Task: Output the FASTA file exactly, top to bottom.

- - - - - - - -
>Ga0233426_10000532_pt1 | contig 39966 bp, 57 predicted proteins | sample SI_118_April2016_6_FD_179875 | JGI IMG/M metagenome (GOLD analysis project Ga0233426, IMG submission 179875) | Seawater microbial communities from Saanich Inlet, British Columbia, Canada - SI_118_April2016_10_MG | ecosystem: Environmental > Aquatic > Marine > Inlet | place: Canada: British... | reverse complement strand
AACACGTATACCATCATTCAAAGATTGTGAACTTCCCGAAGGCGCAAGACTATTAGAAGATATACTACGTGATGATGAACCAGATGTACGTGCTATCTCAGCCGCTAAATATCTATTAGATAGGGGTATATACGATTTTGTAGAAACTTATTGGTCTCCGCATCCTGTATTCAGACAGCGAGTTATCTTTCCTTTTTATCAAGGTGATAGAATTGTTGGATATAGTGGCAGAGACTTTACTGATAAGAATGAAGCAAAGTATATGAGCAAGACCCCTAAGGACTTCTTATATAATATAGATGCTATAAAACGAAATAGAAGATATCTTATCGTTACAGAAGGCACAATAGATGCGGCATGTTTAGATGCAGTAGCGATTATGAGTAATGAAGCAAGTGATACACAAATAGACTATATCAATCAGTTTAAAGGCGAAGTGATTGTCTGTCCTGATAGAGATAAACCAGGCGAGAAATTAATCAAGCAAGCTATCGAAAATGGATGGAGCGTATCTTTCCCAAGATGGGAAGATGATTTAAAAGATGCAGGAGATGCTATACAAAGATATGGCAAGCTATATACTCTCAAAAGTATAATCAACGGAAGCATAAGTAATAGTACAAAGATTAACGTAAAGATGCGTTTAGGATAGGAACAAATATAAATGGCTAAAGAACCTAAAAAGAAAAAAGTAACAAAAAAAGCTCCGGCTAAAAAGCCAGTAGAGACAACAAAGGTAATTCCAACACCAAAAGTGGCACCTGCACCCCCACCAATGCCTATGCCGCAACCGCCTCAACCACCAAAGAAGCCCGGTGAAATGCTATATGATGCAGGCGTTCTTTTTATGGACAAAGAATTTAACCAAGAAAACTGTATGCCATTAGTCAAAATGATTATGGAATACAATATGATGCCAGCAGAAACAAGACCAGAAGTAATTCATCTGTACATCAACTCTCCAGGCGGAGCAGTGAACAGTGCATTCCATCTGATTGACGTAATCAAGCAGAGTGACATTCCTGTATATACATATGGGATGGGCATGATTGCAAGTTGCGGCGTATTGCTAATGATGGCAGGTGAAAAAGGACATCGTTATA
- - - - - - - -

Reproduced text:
>Ga0233426_10000532_pt1 | contig 39966 bp, 57 predicted proteins | sample SI_118_April2016_6_FD_179875 | JGI IMG/M metagenome (GOLD analysis project Ga0233426, IMG submission 179875) | Seawater microbial communities from Saanich Inlet, British Columbia, Canada - SI_118_April2016_10_MG | ecosystem: Environmental > Aquatic > Marine > Inlet | place: Canada: British... | reverse complement strand
AACACGTATACCATCATTCAAAGATTGTGAACTTCCCGAAGGCGCAAGACTATTAGAAGATATACTACGTGATGATGAACCAGATGTACGTGCTATCTCAGCCGCTAAATATCTATTAGATAGGGGTATATACGATTTTGTAGAAACTTATTGGTCTCCGCATCCTGTATTCAGACAGCGAGTTATCTTTCCTTTTTATCAAGGTGATAGAATTGTTGGATATAGTGGCAGAGACTTTACTGATAAGAATGAAGCAAAGTATATGAGCAAGACCCCTAAGGACTTCTTATATAATATAGATGCTATAAAACGAAATAGAAGATATCTTATCGTTACAGAAGGCACAATAGATGCGGCATGTTTAGATGCAGTAGCGATTATGAGTAATGAAGCAAGTGATACACAAATAGACTATATCAATCAGTTTAAAGGCGAAGTGATTGTCTGTCCTGATAGAGATAAACCAGGCGAGAAATTAATCAAGCAAGCTATCGAAAATGGATGGAGCGTATCTTTCCCAAGATGGGAAGATGATTTAAAAGATGCAGGAGATGCTATACAAAGATATGGCAAGCTATATACTCTCAAAAGTATAATCAACGGAAGCATAAGTAATAGTACAAAGATTAACGTAAAGATGCGTTTAGGATAGGAACAAATATAAATGGCTAAAGAACCTAAAAAGAAAAAAGTAACAAAAAAAGCTCCGGCTAAAAAGCCAGTAGAGACAACAAAGGTAATTCCAACACCAAAAGTGGCACCTGCACCCCCACCAATGCCTATGCCGCAACCGCCTCAACCACCAAAGAAGCCCGGTGAAATGCTATATGATGCAGGCGTTCTTTTTATGGACAAAGAATTTAACCAAGAAAACTGTATGCCATTAGTCAAAATGATTATGGAATACAATATGATGCCAGCAGAAACAAGACCAGAAGTAATTCATCTGTACATCAACTCTCCAGGCGGAGCAGTGAACAGTGCATTCCATCTGATTGACGTAATCAAGCAGAGTGACATTCCTGTATATACATATGGGATGGGCATGATTGCAAGTTGCGGCGTATTGCTAATGATGGCAGGTGAAAAAGGACATCGTTATA